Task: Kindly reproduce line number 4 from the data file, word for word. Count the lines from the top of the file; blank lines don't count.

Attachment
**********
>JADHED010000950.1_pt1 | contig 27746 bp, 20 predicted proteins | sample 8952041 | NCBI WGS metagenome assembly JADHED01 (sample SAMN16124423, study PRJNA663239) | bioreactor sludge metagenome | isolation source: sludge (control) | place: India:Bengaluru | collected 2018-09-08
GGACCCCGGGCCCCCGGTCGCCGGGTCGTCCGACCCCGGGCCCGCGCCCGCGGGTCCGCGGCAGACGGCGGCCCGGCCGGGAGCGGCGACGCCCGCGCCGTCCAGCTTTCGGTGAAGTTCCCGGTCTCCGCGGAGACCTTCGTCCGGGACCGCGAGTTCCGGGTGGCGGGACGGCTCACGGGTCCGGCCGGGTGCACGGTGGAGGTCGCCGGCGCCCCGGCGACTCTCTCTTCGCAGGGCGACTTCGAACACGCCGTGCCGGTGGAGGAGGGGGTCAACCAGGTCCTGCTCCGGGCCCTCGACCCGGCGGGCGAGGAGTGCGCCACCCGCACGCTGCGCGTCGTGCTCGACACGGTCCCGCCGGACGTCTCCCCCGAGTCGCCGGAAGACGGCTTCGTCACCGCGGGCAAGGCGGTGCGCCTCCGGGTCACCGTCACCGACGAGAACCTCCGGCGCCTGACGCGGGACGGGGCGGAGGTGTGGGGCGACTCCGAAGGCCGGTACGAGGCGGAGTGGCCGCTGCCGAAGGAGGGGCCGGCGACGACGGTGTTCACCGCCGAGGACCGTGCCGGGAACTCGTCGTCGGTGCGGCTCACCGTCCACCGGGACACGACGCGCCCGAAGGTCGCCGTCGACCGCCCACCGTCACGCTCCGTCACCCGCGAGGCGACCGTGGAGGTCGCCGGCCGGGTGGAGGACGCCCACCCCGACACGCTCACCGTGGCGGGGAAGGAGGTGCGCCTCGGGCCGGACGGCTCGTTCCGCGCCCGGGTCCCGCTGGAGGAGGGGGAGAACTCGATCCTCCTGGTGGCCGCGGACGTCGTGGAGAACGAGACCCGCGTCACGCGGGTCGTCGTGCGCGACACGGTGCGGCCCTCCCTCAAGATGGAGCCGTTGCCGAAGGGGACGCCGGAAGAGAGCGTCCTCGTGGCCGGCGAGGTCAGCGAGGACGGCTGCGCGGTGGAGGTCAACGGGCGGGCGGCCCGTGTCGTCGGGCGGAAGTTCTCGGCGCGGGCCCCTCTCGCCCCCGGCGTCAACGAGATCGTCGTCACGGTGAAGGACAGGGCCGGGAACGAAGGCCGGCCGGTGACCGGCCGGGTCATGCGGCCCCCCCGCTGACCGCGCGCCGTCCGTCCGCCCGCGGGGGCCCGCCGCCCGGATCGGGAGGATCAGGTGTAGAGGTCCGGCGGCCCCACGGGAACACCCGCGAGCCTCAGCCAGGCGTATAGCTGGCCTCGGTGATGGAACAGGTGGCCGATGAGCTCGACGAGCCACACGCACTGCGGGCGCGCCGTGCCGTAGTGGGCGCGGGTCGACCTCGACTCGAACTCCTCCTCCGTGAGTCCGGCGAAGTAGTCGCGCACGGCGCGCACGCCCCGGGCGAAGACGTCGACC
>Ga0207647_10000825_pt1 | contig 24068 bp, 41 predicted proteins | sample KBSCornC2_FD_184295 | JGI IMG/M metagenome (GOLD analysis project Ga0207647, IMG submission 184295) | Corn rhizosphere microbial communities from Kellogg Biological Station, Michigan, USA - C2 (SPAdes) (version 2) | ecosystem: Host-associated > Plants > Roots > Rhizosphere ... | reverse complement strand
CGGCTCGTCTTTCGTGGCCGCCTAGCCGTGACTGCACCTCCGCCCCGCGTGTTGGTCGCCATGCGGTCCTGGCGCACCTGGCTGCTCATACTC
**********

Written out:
CGGCTCGTCTTTCGTGGCCGCCTAGCCGTGACTGCACCTCCGCCCCGCGTGTTGGTCGCCATGCGGTCCTGGCGCACCTGGCTGCTCATACTC